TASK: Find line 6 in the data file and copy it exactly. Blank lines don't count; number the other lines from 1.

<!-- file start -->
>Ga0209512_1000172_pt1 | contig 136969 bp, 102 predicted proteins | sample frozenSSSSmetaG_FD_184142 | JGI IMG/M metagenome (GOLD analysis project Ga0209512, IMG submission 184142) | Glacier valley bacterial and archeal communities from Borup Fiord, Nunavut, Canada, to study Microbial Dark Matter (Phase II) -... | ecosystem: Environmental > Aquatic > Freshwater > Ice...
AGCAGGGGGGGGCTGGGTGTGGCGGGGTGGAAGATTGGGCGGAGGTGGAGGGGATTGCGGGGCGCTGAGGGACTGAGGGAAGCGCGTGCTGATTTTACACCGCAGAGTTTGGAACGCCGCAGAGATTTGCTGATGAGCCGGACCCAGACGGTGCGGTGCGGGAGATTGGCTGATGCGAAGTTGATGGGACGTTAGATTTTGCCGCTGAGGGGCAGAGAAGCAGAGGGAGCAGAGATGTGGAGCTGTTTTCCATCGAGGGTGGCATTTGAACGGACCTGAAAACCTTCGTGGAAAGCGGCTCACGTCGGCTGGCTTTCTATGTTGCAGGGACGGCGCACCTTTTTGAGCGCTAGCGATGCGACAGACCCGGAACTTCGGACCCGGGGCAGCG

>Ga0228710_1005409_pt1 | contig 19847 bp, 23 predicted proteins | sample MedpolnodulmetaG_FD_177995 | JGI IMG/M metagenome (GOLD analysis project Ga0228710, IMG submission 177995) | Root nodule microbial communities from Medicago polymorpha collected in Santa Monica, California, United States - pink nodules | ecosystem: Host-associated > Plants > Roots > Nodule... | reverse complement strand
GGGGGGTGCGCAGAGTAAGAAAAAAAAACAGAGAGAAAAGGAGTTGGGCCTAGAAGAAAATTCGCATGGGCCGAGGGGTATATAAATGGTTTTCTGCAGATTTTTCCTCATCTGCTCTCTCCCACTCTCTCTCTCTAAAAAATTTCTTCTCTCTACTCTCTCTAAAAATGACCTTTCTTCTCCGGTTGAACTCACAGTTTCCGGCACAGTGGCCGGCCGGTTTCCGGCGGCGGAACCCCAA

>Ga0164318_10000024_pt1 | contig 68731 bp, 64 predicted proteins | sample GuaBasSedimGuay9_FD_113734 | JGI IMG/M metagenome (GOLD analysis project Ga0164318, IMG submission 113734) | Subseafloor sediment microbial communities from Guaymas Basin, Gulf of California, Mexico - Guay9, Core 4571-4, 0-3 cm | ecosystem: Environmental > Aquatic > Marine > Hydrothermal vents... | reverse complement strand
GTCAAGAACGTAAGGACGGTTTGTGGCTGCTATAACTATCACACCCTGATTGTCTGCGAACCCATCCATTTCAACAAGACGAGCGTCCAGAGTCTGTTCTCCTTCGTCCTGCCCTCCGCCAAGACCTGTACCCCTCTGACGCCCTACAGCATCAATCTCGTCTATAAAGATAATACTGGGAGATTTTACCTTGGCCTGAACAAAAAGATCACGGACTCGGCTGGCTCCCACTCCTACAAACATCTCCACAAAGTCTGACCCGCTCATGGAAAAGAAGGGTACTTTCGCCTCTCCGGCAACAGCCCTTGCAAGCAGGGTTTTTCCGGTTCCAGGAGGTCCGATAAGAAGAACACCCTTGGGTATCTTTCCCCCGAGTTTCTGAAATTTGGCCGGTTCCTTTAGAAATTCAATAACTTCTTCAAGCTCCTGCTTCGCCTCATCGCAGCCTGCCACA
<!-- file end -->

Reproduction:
GTCAAGAACGTAAGGACGGTTTGTGGCTGCTATAACTATCACACCCTGATTGTCTGCGAACCCATCCATTTCAACAAGACGAGCGTCCAGAGTCTGTTCTCCTTCGTCCTGCCCTCCGCCAAGACCTGTACCCCTCTGACGCCCTACAGCATCAATCTCGTCTATAAAGATAATACTGGGAGATTTTACCTTGGCCTGAACAAAAAGATCACGGACTCGGCTGGCTCCCACTCCTACAAACATCTCCACAAAGTCTGACCCGCTCATGGAAAAGAAGGGTACTTTCGCCTCTCCGGCAACAGCCCTTGCAAGCAGGGTTTTTCCGGTTCCAGGAGGTCCGATAAGAAGAACACCCTTGGGTATCTTTCCCCCGAGTTTCTGAAATTTGGCCGGTTCCTTTAGAAATTCAATAACTTCTTCAAGCTCCTGCTTCGCCTCATCGCAGCCTGCCACA